III. ANALYSIS

         A. 42 U.S.C. § 1983

         Plaintiff was not a convicted prisoner at the time of the events alleged; he was a pretrial detainee. As such, the Eighth Amendment's proscription against cruel and unusual punishment does not apply to him. Watkins v. City of Battle Creek, 273 F.3d 682, 685 (6th Cir. 2001). However, “[t]he Due Process Clause of the Fourteenth Amendment extends the protection of the Eighth Amendment to pretrial detainees such as Plaintiff.” Harrell v. Grainger Cty., Tenn., 391 F. App'x 519, 522 (6th Cir. 2010). Plaintiff's claim, therefore, will proceed under the Fourteenth Amendment but be analyzed like an Eighth Amendment claim. See Bass v. Strode, No. 1:12CV-P182-R, 2012 WL 5834123, at *2 (W.D. Ky. Nov. 16, 2012).

         An Eighth Amendment claim has both an objective and subjective component: (1) a sufficiently grave deprivation of a basic human need; and (2) a sufficiently culpable state of mind. Wilson v. Seiter, 501 U.S. 294, 298 (1991). A prison's conditions of confinement are sufficiently grave if they fall beneath “the minimal civilized measure of life's necessities” as measured by a “contemporary standard of decency.” Rhodes v. Chapman, 452 U.S. 337, 347 (1981). A prison official inflicting such conditions acts with a sufficiently culpable state of mind if he does so with “deliberate indifference.” Wilson, 501 U.S. at 303.

         To state a constitutional violation for unsanitary food preparation, a prisoner must do more than allege a single or isolated incident of contamination. Hamm v. DeKalb Cty., 774 F.2d 1567, 1575 (11th Cir. 1985). “The fact that the [prison] food occasionally contains foreign objects or sometimes is served cold, while unpleasant, does not amount to a constitutional deprivation.” Smith v. Younger, No. 95-5482, 1999 WL 623355, at *2 (6th Cir. Aug. 9, 1999) (affirming district court's dismissal of plaintiff's Eighth Amendment claim based on the presence of a worm in her peanut butter); see also Chavis v. Fairman, 51 F.3d 275 (7th Cir. 1995) (holding that occasional service of spoiled food cannot be said to deprive inmates of basic nutritional needs); Fant v. Jones, No. CV 14-3574-SJO (SP), 2015 WL 6688268, at *3 (C.D. Cal. Sept. 14, 2015) (finding no Eighth Amendment claim where the plaintiff alleged that on three occasions over a two-year period he was served meals with insects either in his food or on his tray); Wiley v. Dep't of Corr., No. 11-97-HRW, 2012 WL 5878678, at *8 (E.D. Ky. Nov. 21, 2012) (holding that one incident of discovering a dead rat in soup was not actionable); Bennett v. Misner, No. 02-1662-HA, 2004 WL 2091473, at *20-21 (D. Or. Sept. 17, 2004) (“Neither isolated instances of food poisoning, temporary lapses in sanitary food service, nor service of meals contaminated with maggots are sufficiently serious to constitute an Eighth Amendment violation”), aff'd, 180 F. App'x 732 (9th Cir. 2006).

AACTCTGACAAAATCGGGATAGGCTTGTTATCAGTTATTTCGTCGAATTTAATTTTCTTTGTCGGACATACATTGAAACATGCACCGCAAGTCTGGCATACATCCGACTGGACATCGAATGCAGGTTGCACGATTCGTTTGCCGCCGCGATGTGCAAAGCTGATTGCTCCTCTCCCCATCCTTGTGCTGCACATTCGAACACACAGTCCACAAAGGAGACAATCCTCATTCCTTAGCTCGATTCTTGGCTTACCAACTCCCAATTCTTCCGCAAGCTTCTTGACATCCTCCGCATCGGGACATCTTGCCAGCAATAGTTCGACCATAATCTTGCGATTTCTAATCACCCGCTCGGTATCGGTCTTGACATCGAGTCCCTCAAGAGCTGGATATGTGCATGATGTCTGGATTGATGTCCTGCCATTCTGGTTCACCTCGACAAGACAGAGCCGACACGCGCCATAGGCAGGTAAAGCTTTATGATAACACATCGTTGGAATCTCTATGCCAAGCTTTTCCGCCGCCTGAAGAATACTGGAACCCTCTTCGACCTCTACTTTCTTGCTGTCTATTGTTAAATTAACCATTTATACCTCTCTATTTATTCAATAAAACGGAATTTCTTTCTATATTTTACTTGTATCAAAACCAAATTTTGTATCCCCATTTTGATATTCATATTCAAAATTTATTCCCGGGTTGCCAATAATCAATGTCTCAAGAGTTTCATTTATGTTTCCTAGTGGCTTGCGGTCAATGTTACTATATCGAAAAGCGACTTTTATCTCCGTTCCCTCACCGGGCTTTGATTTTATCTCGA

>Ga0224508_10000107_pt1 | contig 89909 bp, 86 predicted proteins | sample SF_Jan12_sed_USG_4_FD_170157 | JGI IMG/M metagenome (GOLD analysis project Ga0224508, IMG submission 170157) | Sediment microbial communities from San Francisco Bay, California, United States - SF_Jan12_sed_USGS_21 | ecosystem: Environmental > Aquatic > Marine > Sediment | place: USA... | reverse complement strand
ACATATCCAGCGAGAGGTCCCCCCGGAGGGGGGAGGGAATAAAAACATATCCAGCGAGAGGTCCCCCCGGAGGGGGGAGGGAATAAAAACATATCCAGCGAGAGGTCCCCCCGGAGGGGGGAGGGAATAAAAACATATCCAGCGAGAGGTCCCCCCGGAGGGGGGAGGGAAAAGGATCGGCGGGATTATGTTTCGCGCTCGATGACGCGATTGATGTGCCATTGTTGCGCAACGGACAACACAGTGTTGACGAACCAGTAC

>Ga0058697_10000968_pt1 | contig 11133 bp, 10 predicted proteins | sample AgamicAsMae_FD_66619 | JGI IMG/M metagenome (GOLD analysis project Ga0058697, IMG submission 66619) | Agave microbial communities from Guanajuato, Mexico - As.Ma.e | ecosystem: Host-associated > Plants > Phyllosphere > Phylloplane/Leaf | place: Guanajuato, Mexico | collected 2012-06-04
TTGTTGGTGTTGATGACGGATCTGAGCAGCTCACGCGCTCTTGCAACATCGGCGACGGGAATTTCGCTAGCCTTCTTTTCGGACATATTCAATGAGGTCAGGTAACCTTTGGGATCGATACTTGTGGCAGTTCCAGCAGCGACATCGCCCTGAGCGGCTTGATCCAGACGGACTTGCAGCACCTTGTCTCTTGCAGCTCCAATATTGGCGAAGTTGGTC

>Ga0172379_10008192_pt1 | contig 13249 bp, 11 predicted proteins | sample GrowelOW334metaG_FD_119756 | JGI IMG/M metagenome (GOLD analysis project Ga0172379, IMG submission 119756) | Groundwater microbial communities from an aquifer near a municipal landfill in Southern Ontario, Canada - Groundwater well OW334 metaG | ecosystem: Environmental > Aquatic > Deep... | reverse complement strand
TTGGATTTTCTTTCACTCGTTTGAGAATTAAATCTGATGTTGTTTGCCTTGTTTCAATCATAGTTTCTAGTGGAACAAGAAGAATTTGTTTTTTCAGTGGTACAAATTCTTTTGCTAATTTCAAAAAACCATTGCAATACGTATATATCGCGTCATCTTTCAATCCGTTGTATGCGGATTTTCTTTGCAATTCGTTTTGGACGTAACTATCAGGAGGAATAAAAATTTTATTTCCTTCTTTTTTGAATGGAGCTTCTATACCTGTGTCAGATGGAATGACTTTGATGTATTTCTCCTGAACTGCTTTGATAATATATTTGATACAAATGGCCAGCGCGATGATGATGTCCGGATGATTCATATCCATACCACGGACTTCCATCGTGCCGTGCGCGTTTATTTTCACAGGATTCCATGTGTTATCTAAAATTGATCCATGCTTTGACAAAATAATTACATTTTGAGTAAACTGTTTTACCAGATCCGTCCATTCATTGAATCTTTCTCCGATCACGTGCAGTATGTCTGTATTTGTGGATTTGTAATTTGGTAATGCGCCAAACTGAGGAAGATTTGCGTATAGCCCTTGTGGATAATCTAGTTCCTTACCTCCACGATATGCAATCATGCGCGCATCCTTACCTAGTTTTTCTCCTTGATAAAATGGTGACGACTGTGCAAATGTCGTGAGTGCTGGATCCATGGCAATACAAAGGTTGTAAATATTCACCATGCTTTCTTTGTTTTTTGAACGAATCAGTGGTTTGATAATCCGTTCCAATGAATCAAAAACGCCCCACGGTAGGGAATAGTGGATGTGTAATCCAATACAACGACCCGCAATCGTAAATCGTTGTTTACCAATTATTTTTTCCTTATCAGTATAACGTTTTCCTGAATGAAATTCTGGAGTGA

While Plaintiff alleges that there had been previous complaints of maggots in food, he alleges only a single incident when his food contained maggots. He does not allege that his food is regularly infested with maggots, and he does not allege any harm. Therefore, the allegations do not rise to the ...